DISP Mathematics (Scie 1500R)

MAPLE Lab. Tutorial 3 Differentiation and Curve Sketching
Monday January 31.

** 1** DIFFERENTIATION OF EXPRESSIONS AND FUNCTIONS.

I explained in the last tutorial that there is a difference between an
* expression* like
and the function that assigns to each the expression
.
This difference is important in the MAPLE syntax for differentiation.

To differentiate * expressions* we use the command ` diff(expression,
variable);`. The result is another expression.

To differentiate * functions* we use the command ` D(function);` and the
result is another function.

The command ` implicitdiff(equation, variable1, variable2);` will find the
derivative of variable with respect to variable by implicit differentiation.

Test MAPLE's knowledge of the rules for differentiation by making up a variety
of functions using combinations of
` sin, cos, tan, cosec, sec, cotan, exp, log, (or ln) sqrt` and rational
functions.

Try using BOTH expressions with ` diff` and functions with ` D`. Also,
try finding second and higher derivatives.

Here is an example about implicit differentiation:

Example: Find tangent line to curve at point

` > eqn := sin(x+y) = y2*cos(x);`

Verify given point lies on curve:

` > subs({x=Pi/2,y=Pi/2},eqn);
`

`
> simplify(%);`

Find (in terms of and ):

` > y1 := implicitdiff(eqn,y,x);`

Slope at given point:

` > subs({x=Pi/2,y=Pi/2},y1);
`

`
> m := simplify(%);`

Tangent line in point-slope form:

` > line := y-Pi/2 = m*(x-Pi/2);`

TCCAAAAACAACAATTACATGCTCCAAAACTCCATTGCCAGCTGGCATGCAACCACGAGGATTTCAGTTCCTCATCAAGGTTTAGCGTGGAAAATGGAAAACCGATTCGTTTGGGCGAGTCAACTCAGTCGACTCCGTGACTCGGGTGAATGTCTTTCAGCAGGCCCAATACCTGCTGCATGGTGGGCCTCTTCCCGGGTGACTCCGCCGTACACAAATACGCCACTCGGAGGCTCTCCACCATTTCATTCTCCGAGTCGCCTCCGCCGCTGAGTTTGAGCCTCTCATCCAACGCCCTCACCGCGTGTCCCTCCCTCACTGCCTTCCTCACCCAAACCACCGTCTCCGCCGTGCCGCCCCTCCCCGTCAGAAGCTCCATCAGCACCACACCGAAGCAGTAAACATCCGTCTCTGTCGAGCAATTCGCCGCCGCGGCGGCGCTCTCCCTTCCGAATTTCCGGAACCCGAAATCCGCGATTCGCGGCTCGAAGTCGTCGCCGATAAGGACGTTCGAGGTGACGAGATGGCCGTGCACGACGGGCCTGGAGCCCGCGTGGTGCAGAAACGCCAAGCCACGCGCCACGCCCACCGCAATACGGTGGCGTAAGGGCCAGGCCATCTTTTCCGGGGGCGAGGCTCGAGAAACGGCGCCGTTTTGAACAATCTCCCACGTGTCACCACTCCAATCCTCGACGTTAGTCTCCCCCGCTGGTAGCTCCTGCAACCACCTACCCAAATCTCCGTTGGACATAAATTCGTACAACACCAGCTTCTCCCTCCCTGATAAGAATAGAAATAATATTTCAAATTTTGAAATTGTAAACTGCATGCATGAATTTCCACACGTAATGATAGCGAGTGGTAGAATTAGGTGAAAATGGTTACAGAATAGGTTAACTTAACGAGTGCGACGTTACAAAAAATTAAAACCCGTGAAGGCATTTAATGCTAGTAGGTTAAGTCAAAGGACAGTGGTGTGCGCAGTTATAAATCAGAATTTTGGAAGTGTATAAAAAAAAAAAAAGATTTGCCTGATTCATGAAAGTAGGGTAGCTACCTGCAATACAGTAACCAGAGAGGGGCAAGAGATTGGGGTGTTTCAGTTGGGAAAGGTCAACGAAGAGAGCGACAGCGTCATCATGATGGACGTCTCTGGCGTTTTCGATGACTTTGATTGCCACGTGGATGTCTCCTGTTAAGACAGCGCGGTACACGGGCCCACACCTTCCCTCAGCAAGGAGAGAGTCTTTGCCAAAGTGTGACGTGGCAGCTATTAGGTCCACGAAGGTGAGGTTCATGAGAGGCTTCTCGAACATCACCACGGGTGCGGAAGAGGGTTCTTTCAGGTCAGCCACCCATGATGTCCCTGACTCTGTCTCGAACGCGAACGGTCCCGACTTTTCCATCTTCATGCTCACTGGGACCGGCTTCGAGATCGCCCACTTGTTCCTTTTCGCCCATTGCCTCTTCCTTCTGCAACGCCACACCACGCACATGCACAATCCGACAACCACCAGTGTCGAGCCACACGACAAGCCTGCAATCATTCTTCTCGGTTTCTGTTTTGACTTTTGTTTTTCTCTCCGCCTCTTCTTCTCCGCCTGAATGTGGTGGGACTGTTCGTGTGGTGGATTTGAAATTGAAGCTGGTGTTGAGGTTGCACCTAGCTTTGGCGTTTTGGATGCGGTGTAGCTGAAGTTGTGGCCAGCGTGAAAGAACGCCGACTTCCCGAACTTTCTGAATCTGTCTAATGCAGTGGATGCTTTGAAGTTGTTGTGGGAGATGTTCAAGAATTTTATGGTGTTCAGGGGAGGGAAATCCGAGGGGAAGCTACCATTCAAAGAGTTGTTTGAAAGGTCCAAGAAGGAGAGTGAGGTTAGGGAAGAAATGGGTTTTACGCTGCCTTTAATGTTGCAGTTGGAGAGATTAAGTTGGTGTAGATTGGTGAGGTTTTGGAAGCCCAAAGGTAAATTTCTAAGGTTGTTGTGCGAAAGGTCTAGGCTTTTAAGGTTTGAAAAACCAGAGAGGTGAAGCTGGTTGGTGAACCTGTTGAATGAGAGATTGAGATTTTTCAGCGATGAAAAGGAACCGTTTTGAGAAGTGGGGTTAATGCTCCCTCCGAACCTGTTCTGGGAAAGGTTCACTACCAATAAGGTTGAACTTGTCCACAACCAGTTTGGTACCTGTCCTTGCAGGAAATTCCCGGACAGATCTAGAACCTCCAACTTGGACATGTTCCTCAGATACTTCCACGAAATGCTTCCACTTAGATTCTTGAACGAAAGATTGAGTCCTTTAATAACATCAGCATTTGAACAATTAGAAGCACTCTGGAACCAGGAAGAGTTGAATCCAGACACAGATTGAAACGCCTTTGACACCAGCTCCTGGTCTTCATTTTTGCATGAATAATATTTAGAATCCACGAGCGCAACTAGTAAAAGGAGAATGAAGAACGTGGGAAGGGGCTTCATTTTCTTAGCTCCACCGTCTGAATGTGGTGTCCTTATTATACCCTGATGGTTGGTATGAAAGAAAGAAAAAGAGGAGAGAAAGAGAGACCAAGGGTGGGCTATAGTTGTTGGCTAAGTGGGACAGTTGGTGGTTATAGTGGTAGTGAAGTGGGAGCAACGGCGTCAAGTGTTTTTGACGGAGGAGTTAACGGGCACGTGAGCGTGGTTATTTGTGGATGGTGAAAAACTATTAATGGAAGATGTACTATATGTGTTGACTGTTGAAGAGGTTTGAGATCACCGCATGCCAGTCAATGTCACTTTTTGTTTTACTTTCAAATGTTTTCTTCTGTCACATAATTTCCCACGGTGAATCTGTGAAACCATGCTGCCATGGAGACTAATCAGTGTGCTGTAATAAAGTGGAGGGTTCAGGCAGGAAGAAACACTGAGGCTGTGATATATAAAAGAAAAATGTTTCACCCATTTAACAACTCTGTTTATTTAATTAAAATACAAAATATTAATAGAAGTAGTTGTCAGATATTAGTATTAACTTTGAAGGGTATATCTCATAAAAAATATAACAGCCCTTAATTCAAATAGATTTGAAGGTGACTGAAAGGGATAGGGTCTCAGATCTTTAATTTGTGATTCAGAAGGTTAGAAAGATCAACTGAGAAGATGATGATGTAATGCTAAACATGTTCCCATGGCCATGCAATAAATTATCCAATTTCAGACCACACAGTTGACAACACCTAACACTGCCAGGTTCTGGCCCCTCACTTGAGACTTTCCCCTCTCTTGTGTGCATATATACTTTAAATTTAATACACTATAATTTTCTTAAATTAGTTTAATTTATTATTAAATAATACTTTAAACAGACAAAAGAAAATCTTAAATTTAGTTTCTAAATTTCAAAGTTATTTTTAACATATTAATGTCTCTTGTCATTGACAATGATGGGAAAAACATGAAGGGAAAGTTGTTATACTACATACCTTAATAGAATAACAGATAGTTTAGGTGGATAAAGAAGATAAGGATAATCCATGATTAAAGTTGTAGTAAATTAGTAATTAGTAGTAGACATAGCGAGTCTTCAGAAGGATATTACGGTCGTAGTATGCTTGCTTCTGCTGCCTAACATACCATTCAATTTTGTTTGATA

A plot:

` > with(plots):
`

`
> implicitplot({eqn,line},x=0..Pi,y=0..Pi);`

** 2** EXERCISES

** NAME STUDENT # **

Before you start these exercises type ` restart`.

1. Define the * function*
.

(In what follows it is assumed that you have as a function. The alternative commands for as an expression are given in brackets).

Now type the following commands:
` > xint := fsolve(f=0);` (` > xint := fsolve(f=0,x);`)
` > yint := f(0);` (` > yint := subs(x=0,f);`)

What do these values represent?

2. Find the derivative of :
` > f1 := D(f);` (` > f1 := diff(f,x);`)
and now type:
` > crits := fsolve(f1=0);` (` > crits := fsolve(f1=0,x);`)

What do these values represent?

3. Find the second derivative of :
` > f2 := D(f1);` or ` > f2 := D(D(f);` (` > f2 := diff(f1,x);`
or ` > f2 := diff(f,x$2);` the $2 says do it twice)

Now use the second derivative test:
` > f2(crits[1]);` (` > subs(x=crits[1],f2);`)
` > f2(crits[2]);` (` > subs(x=crits[2],f2);`)
` > f2(crits[3]);` (` > subs(x=crits[3],f2);`)

Which of the critical points are relative maxima?minima?

3. We now find the inflection points:
` > inflects:= fsolve(f2=0);` (` > inflects := fsolve(f2=0,x);`)

How many inflection points are there?

4. We are now going to make a * list* (lists are made with square brackets
[...]) of all the points we have calculated:
` > xlist := [xint,0,crits,inflects];` (this is a list of
-coordinates).

Copy down this list (using ONE decimal place)

** [OVER]**

Next we make them into points in the plane (vectors also in square brackets):
` > pts := map(a->[a,f(a)],xlist);` (` > pts
:= map(a->[a,subs(x=a,f)],xlist);`)

and now we can plot these points (in a minute). The next 3 commands end with : NOT ;
` > plot1 := plot(pts,style=point,symbol=circle,color=blue):`
` > plot2 := plot(f,-2.3..2,color=red):` (` > plot2 := plot(f,x=-2.3..2,color=red):`)

Now we call up the plotting routines:
` > with(plots):`

And finally we plot both the function AND the points:
` > display({plot1,plot2});`

Use the list of numbers you copied down above to answer the following questions:

Make a list of the intervals where is increasing,

Make a list of the intervals where is decreasing,

Make a list of the intervals where is concave up,

Make a list of the intervals where is concave down,